The Beatles, Participatory Music & the Media Sea Change
What the Beatles' new videogame shows us about the media transformation we're all experiencing, with gamers, music fans and young people leading the way
If you'd like some powerful insights into how music is changing, why audiences are turning into participants, and what role videogames have in all this, read "While My Guitar Gently Beeps" in the New York Times Magazine. It's the story of how Apple Corps warmed up to and fully embraced interactive, or participatory, music – the next phase of music history, one could say (without exaggerating). Author and writer Daniel Radosh runs you through the Beatles' version of this evolution, from helping to "kick the compact-disc era into overdrive in 1987," about 20 years after they broke up, right past the "current era of downloadable music" (when "financial disputes kept the Beatles conspicuously sidelined"), to what the $3 billion music part of the videogame industry (a category that's a close second to action games and ahead of sports) represents: simulated performance of real music, among other things. Beatles: Rock Band will be released Sept. 9.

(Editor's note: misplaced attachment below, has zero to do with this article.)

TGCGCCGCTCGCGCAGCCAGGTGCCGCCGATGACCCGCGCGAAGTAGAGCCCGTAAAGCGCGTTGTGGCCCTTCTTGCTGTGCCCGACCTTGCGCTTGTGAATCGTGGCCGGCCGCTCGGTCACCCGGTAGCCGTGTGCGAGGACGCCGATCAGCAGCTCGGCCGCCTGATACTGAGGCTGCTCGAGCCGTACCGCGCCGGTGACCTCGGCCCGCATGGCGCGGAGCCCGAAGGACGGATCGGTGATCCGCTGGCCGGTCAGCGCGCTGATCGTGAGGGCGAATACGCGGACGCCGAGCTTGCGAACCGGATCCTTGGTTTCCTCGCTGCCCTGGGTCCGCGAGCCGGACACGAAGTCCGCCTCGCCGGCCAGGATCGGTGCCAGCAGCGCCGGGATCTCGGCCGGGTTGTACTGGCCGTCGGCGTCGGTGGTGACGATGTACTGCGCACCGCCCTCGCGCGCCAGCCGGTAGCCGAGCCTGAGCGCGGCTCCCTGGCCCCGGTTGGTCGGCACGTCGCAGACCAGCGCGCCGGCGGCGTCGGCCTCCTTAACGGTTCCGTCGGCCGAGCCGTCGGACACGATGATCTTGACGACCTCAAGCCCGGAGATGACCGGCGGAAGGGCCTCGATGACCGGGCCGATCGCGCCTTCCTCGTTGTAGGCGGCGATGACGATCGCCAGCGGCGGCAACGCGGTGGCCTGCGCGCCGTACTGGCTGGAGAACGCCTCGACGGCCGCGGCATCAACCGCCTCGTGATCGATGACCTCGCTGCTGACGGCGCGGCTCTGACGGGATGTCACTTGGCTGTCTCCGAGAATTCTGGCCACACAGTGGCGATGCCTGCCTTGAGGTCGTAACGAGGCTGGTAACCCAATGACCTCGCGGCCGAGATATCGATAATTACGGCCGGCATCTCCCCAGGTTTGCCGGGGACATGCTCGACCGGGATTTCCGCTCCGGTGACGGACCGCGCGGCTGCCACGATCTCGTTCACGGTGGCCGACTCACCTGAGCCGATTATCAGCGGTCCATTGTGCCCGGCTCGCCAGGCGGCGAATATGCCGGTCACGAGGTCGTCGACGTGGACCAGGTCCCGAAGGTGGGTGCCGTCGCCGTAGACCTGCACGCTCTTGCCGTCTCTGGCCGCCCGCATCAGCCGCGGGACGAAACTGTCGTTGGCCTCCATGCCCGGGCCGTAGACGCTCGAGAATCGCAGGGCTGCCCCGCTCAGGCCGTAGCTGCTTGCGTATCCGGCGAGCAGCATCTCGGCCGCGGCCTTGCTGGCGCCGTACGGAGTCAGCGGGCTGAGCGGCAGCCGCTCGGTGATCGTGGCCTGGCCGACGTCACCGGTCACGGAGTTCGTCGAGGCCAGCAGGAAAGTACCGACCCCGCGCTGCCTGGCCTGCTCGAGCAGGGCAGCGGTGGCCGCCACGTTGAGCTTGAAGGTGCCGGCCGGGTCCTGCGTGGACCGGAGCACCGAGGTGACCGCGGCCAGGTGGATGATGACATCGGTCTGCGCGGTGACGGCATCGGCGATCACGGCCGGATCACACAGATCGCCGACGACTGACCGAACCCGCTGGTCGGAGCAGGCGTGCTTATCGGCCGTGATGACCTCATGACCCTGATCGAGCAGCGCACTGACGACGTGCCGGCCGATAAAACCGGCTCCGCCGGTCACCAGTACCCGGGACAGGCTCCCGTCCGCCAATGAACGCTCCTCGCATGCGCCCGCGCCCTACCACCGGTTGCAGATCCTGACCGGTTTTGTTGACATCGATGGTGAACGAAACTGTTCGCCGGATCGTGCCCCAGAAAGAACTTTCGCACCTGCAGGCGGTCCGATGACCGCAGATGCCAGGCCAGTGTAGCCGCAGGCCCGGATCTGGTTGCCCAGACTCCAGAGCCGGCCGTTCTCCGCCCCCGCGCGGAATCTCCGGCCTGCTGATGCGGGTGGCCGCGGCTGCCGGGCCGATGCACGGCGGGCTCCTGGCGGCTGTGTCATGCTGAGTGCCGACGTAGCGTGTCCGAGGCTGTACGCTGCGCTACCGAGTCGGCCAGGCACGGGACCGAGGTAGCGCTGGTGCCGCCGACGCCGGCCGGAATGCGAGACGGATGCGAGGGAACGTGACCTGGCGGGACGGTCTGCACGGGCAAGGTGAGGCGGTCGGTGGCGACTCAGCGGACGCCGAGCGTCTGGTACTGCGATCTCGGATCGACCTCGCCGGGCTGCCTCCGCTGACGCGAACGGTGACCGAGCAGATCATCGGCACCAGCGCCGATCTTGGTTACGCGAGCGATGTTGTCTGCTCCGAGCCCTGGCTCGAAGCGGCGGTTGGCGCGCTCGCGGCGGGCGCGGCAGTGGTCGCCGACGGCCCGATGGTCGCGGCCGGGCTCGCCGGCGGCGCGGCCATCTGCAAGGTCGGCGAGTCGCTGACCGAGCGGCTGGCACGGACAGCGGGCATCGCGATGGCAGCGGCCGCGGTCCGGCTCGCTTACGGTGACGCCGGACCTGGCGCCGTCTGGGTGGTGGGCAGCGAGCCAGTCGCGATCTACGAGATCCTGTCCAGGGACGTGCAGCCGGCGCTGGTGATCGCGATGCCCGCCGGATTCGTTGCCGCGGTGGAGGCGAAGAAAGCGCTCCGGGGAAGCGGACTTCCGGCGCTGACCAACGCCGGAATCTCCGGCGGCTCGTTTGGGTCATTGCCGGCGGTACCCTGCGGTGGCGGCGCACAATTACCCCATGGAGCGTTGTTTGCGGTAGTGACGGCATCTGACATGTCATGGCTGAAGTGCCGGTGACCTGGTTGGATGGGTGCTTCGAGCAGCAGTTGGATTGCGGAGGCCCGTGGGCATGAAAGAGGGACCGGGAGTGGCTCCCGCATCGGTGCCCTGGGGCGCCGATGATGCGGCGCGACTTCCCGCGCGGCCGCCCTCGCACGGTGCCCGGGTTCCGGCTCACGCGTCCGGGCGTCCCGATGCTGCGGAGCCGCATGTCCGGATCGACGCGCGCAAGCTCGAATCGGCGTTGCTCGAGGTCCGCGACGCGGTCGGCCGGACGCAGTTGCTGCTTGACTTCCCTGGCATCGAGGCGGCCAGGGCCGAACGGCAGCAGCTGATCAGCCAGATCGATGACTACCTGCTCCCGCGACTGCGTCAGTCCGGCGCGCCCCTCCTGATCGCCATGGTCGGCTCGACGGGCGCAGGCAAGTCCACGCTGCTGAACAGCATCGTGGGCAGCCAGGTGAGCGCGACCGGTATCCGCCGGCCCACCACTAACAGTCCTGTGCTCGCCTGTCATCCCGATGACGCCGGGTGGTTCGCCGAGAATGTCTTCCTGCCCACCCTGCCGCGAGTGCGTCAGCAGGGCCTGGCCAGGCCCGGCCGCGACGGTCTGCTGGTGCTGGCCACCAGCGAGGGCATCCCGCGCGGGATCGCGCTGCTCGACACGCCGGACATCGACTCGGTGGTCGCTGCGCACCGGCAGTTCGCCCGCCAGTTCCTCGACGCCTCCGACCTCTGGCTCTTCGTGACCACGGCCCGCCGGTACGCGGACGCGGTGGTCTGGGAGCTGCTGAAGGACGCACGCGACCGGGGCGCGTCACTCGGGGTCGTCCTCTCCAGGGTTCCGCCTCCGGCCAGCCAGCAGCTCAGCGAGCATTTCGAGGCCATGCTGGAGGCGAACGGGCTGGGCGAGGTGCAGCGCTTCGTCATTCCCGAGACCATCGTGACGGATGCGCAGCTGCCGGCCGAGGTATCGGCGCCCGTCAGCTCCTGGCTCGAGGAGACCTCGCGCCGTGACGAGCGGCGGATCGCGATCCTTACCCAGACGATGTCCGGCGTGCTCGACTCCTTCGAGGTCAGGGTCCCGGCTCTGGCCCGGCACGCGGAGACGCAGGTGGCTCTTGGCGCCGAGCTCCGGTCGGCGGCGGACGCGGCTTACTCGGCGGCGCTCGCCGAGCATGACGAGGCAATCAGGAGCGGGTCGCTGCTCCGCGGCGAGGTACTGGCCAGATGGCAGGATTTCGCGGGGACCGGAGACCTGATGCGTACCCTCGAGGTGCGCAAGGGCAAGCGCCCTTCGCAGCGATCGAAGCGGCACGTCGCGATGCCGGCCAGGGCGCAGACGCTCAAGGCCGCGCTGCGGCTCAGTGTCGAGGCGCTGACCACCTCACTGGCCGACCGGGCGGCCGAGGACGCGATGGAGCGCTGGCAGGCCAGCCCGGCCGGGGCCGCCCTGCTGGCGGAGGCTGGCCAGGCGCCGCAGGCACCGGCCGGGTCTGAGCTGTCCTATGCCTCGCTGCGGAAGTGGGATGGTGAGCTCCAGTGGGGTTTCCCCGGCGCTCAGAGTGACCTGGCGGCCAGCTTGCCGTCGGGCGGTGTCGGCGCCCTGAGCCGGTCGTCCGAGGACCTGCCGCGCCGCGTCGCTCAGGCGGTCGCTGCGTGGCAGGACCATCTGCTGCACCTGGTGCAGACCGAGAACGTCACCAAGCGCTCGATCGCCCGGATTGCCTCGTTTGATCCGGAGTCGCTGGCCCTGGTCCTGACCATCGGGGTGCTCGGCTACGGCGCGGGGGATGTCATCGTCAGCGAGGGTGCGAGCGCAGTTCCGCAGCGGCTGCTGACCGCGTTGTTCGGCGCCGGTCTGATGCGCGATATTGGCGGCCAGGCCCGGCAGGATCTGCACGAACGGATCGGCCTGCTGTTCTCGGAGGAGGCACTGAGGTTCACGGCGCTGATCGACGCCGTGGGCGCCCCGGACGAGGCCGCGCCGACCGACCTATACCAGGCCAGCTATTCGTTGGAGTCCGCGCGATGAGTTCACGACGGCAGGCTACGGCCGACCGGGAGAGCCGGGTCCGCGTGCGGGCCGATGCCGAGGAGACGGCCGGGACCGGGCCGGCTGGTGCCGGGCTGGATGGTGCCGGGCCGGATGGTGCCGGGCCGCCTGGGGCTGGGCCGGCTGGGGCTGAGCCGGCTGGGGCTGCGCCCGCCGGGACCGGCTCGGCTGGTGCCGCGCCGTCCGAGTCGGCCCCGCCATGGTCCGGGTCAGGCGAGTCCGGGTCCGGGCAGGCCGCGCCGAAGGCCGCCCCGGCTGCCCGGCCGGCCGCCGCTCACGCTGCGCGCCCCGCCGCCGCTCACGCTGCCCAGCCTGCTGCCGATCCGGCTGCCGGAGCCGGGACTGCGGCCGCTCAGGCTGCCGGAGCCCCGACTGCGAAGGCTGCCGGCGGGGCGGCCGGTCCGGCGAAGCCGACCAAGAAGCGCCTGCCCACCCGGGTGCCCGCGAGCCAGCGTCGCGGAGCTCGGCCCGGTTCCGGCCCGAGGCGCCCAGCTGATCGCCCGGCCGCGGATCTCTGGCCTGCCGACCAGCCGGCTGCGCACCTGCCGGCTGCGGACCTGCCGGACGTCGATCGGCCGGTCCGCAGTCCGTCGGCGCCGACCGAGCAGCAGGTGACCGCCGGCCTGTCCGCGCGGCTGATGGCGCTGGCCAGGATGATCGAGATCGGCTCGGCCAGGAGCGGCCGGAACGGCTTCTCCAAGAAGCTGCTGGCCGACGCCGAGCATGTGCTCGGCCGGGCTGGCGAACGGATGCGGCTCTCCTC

From one perspective, the music videogames of Rock Band and Guitar Hero are a solution to the music industry's P2P file-sharing problem (it probably calls it the piracy problem): Videogames don't just market songs, they sell them now. "In its first week, Motley Crue's 2008 single 'Saints of Los Angeles' sold nearly five times as many copies on Rock Band as it did on iTunes, and at twice the price," Radosh reports. "Pearl Jam plans to release its new album simultaneously on CD and in Rock Band."
And soon there will be the Rock Band Network, which "will license software tools and provide training for anyone to create and distribute interactive versions of their own songs." That doesn't only expand "the amount and variety of interactive music available," it expands both the musician and participant bases. Now, I think, Rock Band just needs to team up with MySpace or maybe Last.fm to complete the picture, strengthen the community part of the spectrum (see "MySpace's metamorphosis?"). Because fans are often musicians and vice versa, and tunes are talking points in an ongoing "conversation" between artists and fans (and among fans, of course), multidirectionally.
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